Uncertainty Certainly Isn’t New
These days, so many newscasts and commercials start the same way — “In these uncertain times…” Now, whether or not you end up asking your doctor about the latest wonder drug, I find that phrasing curious. Are these times really less certain than what went on before?
Not according to Benjamin Franklin, who famously wrote, “In this world nothing can be said to be certain, except death and taxes.” Nor Werner Heisenberg, whose uncertainty principle is one of the pillars of quantum mechanics, which defines the atomic laws of nature. If these thought giants found their certainty in uncertainty, somehow the Era of Certainty must have passed us by.
Or, more likely, it’s a convenient story. Like fake news, which is nothing new, claiming uncertainty for an entire era is manipulative. A verbal veil that belies the constant conflict of human history in an effort to repackage and reinforce our fears. Uncertainty is but one perspective on the most universal, reliable fact of existence — change. Calling the current course of events anything other than change spins the future into something unpalatable, cutting its promise with doubt and anxiety.
I don’t dismiss the issues we’re facing, or the effects of increasing speed and complexity brought on by digital technology. Our concerns about humanity’s unfolding story are real, and well-founded. What I object to is the repetition and commodification of catchphrases that keep us mired in certain states of thinking, feeling, being and doing. These phrases, like many insidious opinions that continue to divide and conquer, are obstacles to truth and the opportunities that come with freer definitions.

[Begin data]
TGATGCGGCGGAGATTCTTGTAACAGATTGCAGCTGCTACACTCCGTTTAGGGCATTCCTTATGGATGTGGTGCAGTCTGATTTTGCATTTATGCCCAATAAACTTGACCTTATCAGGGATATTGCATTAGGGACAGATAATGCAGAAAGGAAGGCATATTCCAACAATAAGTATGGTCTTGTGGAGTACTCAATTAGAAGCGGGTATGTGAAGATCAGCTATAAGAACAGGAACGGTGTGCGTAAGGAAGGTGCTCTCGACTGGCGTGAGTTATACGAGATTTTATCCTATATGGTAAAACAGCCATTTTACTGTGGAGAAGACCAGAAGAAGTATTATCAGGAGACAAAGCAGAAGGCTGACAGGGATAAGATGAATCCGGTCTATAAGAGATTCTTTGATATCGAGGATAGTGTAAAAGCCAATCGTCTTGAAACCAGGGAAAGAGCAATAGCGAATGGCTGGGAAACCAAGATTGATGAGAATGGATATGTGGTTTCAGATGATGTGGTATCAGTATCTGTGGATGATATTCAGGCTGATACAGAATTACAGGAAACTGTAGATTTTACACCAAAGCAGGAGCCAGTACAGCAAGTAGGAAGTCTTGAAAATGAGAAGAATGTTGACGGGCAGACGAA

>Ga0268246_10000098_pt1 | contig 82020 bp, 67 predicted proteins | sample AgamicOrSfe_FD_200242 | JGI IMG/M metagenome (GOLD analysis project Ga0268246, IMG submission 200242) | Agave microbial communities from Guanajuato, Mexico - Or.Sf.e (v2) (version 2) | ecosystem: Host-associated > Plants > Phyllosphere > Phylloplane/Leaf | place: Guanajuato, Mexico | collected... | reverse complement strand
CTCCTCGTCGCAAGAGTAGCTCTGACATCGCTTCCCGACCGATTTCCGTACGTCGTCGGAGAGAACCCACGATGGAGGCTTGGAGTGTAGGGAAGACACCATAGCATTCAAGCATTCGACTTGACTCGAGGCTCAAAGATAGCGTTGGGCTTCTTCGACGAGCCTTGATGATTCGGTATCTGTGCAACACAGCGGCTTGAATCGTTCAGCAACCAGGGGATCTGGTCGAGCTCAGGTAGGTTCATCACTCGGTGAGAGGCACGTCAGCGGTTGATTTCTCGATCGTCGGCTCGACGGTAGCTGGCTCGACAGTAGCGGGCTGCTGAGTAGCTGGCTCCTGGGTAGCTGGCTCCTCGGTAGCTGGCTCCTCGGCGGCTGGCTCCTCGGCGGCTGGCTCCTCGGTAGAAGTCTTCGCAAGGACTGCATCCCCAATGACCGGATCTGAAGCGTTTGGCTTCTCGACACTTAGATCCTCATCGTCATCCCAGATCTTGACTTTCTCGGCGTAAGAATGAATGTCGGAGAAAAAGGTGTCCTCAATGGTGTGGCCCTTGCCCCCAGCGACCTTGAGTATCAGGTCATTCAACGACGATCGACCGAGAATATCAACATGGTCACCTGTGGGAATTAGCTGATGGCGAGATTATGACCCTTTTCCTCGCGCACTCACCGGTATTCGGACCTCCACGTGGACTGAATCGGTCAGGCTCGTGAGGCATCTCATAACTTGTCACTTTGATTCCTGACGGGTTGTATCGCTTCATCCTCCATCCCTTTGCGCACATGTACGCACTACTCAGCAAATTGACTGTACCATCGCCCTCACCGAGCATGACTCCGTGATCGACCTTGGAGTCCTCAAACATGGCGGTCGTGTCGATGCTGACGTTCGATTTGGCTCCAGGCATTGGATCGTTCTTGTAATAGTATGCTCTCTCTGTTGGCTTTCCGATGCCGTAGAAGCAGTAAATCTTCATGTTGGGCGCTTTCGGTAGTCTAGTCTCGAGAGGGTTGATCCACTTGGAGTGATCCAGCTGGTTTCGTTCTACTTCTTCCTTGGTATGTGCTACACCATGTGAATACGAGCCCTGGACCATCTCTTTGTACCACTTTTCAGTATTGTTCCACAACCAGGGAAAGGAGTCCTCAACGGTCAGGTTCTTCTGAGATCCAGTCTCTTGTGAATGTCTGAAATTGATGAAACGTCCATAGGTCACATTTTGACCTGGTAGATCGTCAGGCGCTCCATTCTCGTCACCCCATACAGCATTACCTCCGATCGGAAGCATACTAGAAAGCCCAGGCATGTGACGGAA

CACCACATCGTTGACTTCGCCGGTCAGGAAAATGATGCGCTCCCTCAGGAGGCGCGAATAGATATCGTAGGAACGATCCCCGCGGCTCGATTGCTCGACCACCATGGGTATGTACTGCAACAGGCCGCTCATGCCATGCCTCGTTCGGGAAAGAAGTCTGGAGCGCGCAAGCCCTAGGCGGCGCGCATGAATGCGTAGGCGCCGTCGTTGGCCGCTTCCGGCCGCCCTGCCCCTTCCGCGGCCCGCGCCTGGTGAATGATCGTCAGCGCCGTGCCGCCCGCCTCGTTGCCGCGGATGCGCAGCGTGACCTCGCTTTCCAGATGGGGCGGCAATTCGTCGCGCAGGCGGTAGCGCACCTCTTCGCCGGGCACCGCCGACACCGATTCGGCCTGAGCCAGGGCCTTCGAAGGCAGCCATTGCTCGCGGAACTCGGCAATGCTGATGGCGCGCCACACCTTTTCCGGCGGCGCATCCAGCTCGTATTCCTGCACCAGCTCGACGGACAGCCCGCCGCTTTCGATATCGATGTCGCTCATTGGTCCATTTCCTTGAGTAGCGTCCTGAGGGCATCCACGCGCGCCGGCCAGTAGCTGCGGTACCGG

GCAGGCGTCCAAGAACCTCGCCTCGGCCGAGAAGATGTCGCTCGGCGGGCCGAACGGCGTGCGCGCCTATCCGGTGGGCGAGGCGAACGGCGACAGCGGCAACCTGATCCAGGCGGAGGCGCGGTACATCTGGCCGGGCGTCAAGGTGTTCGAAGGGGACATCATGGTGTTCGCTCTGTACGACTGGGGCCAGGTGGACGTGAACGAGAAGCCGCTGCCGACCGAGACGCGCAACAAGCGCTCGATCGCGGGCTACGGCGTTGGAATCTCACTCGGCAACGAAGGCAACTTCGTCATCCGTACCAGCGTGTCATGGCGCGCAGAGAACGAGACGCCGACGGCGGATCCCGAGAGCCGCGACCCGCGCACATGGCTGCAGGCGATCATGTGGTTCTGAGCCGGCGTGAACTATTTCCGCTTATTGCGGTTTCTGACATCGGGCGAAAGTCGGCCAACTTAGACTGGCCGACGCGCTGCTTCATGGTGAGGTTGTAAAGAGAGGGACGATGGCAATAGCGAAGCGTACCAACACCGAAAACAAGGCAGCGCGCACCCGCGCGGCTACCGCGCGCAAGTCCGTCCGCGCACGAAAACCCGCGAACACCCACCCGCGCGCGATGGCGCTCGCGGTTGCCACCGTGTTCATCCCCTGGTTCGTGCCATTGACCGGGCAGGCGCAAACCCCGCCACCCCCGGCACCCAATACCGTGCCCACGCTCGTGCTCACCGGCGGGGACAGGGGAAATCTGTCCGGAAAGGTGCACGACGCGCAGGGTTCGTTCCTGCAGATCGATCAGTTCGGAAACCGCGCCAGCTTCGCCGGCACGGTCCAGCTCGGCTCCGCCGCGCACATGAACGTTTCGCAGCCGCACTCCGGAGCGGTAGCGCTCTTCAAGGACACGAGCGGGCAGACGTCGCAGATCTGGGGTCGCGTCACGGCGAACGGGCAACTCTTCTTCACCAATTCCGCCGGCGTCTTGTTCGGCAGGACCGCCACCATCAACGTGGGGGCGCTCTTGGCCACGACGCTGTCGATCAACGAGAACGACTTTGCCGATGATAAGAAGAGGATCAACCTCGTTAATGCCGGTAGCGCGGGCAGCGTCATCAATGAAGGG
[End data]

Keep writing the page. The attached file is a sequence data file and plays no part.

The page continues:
The truth is that there has never been absolute certainty. Maybe for some who have lived in peaceful pockets of the planet, times have felt more certain than now. But outcomes have never been certain for anyone, individually or collectively. They’ve only been possible, or probable at best. Even knowledge isn’t certain. Just look to science — one of our more dependable systems of understanding — where disprovable theories, as opposed to unbending facts, define knowledge. When we become too certain about being right, or that things only exist in a certain way, then there is no room for growth.
Since change is inevitable, we can ignore the nostalgic narrative and accept some discomfort as part of the natural progression toward truth. To be adaptable, we must remain open to change, transmuting uncertainty into opportunity. At the least, being able to navigate change relieves us of the burden of anxiety. From there, we can use our creative potential to build a society that carries a genuine promise of greater certainty.